Companies can offer a discount because private placements cut out the middle man – any broker who would sell the stock and take a cut, Tiu said. So on a day when Innate’s stock was trading publicly at just over 20 cents a share, the company’s board approved the issuance of more than 10 million shares in a private placement, at 18 cents a share.Chris Collins bought 4 million of the shares, according to company documents.

Price – then the chairman of the House Budget Committee and now Trump’s nominee to be Health and Human Services secretary – invested between $50,001 and $100,000 in that private placement. The Georgia Repulican last week told a Senate committee that he first decided to invest in Innate in 2015 after hearing about the company from Collins.
As Collins and Price boosted their investment in Innate, a bill called the “21st Century Cures Act” was slowly winding its way through Congress. The bill includes provisions that Collins had pushed for that will speed the approval process for clinical trials in the United States.

Those provisions could help Innate. The company document that spells out the private placement said it would use the funds in part “to seek approval from the United States Food and Drug Administration for an Investigational New Drug programme in the United States.”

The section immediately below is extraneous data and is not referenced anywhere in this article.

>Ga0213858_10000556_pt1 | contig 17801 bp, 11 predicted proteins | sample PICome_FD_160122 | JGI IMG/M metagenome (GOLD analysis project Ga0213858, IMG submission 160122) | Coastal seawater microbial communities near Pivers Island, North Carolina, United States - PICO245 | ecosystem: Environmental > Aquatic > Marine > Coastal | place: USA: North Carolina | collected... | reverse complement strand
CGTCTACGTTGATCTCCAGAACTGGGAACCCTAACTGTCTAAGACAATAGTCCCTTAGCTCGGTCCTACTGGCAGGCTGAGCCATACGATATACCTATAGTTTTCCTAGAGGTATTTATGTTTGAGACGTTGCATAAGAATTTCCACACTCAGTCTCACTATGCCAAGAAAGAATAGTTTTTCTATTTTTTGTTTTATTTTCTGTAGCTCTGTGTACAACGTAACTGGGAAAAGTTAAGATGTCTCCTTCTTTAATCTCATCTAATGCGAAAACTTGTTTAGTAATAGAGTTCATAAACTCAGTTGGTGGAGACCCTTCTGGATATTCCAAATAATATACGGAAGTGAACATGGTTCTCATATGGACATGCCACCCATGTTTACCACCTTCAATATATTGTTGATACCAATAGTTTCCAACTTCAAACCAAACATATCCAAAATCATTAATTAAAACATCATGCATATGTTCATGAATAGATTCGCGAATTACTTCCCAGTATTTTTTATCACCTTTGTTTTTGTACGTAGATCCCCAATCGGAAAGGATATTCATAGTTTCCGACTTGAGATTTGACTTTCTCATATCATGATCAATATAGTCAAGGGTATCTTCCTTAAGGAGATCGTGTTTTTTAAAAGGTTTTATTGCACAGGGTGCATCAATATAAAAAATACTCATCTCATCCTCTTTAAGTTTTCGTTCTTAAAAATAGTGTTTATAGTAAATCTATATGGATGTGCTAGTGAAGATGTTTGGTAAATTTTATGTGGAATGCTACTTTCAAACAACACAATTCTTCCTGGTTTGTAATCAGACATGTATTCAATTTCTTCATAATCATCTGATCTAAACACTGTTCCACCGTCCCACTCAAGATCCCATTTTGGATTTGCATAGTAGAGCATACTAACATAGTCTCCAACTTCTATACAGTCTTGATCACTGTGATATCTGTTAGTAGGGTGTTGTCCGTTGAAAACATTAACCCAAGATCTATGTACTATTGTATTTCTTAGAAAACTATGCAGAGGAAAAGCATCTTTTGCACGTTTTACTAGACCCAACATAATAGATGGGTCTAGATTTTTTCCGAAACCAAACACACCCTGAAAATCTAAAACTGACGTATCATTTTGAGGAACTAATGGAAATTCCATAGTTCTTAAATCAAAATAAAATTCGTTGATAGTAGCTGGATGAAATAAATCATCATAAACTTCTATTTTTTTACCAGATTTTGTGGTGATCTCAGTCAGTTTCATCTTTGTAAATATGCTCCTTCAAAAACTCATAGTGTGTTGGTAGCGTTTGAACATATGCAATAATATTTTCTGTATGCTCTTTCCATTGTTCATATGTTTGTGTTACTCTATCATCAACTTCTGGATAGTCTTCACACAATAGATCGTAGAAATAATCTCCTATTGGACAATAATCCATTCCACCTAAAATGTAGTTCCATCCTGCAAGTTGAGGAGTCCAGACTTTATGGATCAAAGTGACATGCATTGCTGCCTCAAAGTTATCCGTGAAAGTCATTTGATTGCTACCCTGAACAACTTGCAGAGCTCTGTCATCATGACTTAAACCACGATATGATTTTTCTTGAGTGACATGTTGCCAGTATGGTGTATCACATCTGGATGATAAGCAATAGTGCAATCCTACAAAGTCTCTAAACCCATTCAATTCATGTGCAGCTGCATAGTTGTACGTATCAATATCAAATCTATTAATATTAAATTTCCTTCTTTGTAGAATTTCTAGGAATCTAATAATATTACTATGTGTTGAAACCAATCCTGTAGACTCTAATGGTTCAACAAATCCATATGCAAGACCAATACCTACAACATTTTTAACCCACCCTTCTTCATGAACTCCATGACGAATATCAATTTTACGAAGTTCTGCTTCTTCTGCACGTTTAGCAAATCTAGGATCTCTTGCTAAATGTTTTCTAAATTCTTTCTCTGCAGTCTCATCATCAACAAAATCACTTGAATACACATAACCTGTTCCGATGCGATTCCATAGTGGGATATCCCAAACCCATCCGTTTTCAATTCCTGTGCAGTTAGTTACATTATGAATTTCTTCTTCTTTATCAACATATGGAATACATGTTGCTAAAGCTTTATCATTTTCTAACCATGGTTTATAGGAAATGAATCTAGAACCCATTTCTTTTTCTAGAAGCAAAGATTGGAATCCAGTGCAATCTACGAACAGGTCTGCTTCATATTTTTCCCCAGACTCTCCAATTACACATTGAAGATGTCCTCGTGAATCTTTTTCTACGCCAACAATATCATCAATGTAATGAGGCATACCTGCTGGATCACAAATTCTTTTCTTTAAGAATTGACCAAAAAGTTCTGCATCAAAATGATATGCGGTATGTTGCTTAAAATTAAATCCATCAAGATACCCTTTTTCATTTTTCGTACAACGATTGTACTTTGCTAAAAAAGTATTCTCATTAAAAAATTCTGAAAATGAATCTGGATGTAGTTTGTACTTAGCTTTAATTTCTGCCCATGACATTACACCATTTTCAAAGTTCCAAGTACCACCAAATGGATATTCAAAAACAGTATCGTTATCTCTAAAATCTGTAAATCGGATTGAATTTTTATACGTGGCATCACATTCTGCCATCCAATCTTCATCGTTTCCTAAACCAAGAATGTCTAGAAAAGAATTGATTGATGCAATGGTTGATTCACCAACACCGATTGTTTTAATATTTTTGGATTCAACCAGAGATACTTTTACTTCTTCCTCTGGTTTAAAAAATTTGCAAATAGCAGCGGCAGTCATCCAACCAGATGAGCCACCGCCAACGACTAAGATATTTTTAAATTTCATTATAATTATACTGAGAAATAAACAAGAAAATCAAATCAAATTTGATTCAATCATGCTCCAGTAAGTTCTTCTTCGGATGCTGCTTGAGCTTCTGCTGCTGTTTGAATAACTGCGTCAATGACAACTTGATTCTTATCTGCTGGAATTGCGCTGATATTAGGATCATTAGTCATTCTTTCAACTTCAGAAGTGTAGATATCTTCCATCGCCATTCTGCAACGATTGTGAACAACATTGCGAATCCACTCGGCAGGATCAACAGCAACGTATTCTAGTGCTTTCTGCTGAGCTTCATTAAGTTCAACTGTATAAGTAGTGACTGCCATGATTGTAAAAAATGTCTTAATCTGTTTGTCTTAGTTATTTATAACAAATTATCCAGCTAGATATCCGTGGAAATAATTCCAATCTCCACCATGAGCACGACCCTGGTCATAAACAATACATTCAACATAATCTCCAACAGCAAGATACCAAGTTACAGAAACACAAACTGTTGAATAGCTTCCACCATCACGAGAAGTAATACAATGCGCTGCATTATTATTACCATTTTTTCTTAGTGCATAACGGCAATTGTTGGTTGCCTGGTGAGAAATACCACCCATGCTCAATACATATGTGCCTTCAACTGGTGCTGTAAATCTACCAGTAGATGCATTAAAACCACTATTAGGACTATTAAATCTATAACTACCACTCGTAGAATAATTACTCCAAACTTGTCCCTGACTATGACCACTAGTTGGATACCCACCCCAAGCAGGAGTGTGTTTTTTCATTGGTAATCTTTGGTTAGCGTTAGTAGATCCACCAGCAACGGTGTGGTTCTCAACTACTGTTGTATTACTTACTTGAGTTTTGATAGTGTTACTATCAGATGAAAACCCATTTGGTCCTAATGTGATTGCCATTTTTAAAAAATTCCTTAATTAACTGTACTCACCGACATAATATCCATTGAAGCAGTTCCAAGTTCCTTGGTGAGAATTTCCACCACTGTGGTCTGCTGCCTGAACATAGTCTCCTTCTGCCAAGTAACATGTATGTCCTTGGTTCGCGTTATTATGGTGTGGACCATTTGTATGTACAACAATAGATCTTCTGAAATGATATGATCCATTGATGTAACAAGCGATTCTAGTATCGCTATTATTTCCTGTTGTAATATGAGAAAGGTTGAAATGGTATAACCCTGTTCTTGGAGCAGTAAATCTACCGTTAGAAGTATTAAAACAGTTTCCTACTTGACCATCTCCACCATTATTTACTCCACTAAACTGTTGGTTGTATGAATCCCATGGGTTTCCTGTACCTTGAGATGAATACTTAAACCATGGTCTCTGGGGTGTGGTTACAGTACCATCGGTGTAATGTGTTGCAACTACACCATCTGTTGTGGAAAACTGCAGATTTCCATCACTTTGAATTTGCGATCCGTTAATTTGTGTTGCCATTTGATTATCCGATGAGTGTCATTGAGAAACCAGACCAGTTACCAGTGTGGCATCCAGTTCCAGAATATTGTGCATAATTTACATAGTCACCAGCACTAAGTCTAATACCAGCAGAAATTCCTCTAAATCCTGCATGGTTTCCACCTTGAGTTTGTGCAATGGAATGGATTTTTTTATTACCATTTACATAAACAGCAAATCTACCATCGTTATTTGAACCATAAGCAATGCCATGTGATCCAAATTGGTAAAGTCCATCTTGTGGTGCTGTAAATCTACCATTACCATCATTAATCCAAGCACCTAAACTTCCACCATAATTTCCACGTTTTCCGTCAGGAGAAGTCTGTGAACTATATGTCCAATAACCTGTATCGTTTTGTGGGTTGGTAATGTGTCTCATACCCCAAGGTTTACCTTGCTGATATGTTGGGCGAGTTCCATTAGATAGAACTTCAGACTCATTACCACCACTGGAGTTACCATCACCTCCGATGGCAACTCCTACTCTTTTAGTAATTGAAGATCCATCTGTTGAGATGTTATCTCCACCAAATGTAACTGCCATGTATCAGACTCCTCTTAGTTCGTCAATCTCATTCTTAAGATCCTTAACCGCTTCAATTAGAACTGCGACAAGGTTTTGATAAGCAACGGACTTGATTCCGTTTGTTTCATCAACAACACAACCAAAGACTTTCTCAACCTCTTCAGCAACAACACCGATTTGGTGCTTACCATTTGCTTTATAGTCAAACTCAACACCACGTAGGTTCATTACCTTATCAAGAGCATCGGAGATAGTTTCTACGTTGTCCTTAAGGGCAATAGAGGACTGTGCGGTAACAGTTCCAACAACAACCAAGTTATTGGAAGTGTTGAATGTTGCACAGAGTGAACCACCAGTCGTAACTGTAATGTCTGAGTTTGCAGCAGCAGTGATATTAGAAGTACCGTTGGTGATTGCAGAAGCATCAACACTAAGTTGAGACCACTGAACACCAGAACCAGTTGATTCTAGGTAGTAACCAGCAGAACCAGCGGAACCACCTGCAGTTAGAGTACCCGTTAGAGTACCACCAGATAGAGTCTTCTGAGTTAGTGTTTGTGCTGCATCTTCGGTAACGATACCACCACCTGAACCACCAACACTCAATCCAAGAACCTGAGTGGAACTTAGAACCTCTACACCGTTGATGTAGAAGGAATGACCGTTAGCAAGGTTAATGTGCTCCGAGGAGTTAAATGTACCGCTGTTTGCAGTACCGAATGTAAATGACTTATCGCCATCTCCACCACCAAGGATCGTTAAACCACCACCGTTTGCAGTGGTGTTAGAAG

As all those facts spilled out in the media and at Price’s confirmation hearings in recent weeks, Democrats attacked.

Grilling Price at a confirmation hearing last week, Sen. Patty Murray, D-Wash., said of the Innate stock deals: “I believe it’s inappropriate and we need answers to this regarding whether you and Congressman Collins used your access to non-public information when you bought (stock) at prices that were unavailable to the public.”

A hemisphere away, Innate’s CEO, Simon Wilkinson, wondered what all the fuss was about.

“The placements are not ‘special,’ or ‘exclusive,” or ‘sweetheart,’ or ‘insider,’ or any of the other colourful terms that have been used in some recent U.S. media reporting!” Wilkinson said via email. “They are ‘Private’ because they are not ‘Public’. “

What the law says

Insider trading – buying and selling stocks on the basis of inside information that the public doesn’t have – is illegal. And in a 2012 law called the Stop Trading on Congressional Knowledge (STOCK) Act, Congress made clear that insider trading by federal lawmakers is illegal, too.